NSFPAR ID:
 10380967
 Date Published:
 Journal Name:
 Journal of Rheology
 Volume:
 67
 Issue:
 1
 ISSN:
 01486055
 Page Range / eLocation ID:
 91 to 104
 Format(s):
 Medium: X
 Sponsoring Org:
 National Science Foundation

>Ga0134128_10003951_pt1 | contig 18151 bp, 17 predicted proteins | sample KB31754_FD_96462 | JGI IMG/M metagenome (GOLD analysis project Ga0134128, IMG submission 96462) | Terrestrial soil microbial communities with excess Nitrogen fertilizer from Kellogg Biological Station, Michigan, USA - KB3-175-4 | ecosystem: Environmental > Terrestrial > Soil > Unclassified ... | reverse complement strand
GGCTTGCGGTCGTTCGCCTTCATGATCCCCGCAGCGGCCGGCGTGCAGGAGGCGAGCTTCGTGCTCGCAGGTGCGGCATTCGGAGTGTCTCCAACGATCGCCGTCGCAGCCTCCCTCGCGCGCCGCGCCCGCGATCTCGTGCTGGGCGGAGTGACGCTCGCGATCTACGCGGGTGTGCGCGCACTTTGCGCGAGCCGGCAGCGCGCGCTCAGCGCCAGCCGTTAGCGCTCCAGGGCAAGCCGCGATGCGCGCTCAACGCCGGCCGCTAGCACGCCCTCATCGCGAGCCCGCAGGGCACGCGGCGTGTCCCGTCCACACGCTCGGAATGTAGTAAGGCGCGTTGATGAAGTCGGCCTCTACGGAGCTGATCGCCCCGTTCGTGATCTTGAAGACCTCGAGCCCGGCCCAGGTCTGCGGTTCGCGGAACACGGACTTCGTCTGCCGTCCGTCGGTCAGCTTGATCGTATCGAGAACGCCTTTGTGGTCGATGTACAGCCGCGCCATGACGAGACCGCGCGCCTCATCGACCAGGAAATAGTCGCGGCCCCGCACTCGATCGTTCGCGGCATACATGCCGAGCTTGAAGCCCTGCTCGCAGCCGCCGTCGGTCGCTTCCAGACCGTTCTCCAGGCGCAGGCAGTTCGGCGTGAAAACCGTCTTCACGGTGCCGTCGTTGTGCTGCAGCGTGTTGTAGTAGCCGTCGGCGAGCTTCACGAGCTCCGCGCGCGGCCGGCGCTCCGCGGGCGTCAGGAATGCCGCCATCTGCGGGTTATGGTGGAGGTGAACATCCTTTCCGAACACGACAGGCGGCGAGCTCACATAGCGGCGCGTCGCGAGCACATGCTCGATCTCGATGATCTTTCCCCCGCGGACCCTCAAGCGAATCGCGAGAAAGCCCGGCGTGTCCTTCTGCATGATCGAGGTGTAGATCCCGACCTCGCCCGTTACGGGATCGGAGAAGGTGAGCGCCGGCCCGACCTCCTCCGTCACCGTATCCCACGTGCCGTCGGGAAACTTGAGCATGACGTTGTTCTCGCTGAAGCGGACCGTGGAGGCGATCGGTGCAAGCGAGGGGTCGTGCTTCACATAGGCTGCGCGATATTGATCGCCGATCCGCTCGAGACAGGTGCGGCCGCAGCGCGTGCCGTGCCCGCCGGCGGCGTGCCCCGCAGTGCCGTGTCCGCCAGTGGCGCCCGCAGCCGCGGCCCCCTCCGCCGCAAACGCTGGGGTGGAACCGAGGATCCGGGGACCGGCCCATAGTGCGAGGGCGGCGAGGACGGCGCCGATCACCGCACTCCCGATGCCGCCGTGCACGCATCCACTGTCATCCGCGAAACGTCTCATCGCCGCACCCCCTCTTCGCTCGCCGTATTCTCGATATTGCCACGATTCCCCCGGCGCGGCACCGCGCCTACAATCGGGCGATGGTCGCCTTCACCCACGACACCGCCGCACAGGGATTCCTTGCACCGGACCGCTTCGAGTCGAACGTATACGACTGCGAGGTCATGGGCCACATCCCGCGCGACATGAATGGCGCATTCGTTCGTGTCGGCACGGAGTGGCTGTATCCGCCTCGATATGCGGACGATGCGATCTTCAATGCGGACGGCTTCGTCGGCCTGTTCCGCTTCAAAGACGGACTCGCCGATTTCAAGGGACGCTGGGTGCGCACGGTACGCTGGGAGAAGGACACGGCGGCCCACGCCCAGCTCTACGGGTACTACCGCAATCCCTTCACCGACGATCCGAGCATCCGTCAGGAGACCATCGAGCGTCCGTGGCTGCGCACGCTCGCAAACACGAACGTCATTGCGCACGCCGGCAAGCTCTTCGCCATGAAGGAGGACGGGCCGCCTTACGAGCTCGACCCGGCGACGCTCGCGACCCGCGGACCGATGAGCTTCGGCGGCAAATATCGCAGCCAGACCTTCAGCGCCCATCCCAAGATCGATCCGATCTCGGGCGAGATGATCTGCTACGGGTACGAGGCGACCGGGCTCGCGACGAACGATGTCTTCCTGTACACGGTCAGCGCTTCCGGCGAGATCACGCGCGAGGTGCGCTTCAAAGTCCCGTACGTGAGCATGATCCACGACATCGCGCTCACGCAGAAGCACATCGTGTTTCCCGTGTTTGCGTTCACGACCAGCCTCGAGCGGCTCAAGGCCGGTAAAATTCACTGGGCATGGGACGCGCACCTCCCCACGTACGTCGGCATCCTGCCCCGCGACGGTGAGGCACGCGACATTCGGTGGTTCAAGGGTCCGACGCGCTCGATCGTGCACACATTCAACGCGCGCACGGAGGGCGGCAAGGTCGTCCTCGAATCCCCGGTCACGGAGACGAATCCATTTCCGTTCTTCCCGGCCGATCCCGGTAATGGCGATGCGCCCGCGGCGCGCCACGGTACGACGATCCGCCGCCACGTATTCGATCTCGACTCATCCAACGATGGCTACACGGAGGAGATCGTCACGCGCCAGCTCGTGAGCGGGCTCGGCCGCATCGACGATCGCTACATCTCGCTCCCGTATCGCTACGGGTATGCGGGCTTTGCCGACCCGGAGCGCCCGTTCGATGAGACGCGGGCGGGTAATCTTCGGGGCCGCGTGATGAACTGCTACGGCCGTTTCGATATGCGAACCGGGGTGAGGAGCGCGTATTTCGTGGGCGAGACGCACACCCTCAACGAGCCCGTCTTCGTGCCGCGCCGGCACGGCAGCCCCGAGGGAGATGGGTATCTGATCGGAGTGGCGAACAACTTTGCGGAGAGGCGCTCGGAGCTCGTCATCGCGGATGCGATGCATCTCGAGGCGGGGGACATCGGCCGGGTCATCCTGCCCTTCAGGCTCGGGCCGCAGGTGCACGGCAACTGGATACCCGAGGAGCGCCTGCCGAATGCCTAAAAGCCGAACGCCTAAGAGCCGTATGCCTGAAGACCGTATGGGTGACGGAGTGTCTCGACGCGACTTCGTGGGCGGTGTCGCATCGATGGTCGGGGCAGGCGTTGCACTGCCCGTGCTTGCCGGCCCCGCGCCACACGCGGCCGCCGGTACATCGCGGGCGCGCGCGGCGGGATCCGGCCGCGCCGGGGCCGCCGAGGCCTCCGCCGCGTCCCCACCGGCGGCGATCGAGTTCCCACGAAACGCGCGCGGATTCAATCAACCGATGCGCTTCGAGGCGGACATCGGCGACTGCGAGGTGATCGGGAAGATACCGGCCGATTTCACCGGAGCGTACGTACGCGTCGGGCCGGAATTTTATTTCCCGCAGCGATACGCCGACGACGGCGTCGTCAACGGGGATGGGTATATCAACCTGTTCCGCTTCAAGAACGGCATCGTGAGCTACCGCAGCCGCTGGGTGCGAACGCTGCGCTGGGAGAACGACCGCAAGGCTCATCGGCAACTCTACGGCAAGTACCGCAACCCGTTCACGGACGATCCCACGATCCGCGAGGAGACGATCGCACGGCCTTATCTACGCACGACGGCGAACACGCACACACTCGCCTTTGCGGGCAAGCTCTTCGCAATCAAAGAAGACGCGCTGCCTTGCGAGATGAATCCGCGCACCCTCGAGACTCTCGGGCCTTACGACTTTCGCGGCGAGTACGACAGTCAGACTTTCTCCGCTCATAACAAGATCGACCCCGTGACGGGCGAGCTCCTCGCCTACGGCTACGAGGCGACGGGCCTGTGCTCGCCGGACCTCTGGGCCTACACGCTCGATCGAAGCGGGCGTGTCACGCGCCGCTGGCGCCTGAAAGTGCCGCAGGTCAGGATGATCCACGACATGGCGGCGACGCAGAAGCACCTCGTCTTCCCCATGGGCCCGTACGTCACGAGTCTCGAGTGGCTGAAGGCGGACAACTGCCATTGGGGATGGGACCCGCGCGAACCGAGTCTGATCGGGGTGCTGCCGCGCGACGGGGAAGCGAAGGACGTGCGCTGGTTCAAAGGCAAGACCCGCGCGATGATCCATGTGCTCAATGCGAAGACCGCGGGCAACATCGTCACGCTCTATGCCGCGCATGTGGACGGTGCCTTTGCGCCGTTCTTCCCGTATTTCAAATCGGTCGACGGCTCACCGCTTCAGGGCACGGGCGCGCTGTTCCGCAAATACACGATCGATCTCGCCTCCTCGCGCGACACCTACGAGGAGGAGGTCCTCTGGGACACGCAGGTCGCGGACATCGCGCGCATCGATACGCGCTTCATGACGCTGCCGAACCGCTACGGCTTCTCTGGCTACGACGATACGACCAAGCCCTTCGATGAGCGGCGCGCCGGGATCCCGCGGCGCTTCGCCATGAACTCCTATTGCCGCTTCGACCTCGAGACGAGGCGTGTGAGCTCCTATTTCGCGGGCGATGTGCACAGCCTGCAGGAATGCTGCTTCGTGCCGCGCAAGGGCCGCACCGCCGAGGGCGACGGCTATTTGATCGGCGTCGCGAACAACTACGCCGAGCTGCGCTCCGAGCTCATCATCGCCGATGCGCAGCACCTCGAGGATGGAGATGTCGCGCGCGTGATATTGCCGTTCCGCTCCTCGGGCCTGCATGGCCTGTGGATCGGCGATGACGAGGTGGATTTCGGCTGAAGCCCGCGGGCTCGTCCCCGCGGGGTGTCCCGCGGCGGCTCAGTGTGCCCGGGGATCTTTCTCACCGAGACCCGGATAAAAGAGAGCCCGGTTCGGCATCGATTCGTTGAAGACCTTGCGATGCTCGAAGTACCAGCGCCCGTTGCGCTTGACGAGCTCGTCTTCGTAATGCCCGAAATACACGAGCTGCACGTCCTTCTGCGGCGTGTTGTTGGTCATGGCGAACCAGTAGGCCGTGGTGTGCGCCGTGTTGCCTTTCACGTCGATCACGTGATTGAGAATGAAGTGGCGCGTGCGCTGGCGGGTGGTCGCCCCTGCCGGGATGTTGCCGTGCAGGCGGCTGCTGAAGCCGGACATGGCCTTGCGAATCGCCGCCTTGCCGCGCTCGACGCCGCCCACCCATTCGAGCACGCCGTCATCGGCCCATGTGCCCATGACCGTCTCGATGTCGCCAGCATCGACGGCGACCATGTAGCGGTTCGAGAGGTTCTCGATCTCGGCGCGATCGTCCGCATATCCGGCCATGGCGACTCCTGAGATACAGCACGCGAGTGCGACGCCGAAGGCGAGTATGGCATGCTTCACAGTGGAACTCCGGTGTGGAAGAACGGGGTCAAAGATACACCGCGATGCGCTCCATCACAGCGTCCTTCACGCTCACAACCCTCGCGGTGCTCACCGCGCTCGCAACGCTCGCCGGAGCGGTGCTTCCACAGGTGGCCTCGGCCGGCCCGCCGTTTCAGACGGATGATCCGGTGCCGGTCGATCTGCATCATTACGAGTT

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Dense suspensions of particles in viscous liquid often demonstrate the striking phenomenon of abrupt shear thickening, where their viscosity increases strongly with increase of the imposed stress or shear rate. In this work, discreteparticle simulations accounting for shortrange hydrodynamic, repulsive, and contact forces are performed to simulate flow of shear thickening bidisperse suspensions, with the packing parameters of largetosmall particle radius ratio δ = 3 and large particle fraction ζ = 0.15, 0.50, and 0.85. The simulations are carried out for volume fractions 0.54 ≤ ϕ ≤ 0.60 and a wide range of shear stresses. The repulsive forces, of magnitude F R , model the effects of surface charge and electric doublelayer overlap, and result in shear thinning at small stress, with shear thickening beginning at stresses σ ∼ F R a −2 . A crossover scaling analysis used to describe systems with more than one thermodynamic critical point has recently been shown to successfully describe the experimentallyobserved shear thickening behavior in suspensions. The scaling theory is tested here on simulated shear thickening data of the bidisperse mixtures, and also on nearly monodisperse suspensions with δ = 1.4 and ζ = 0.50. Presenting the viscosity in terms of a universal crossover scaling function between the frictionless and frictional maximum packing fractions collapses the viscosity for most of the suspensions studied. Two scaling regimes having different exponents are observed. The scaling analysis shows that the second normal stress difference N 2 and the particle pressure Π also collapse on their respective curves, with the latter featuring a different exponent from the viscosity and normal stress difference. The influence of the fraction of frictional contacts, one of the parameters of the scaling analysis, and its dependence on the packing parameters are also presented.more » « less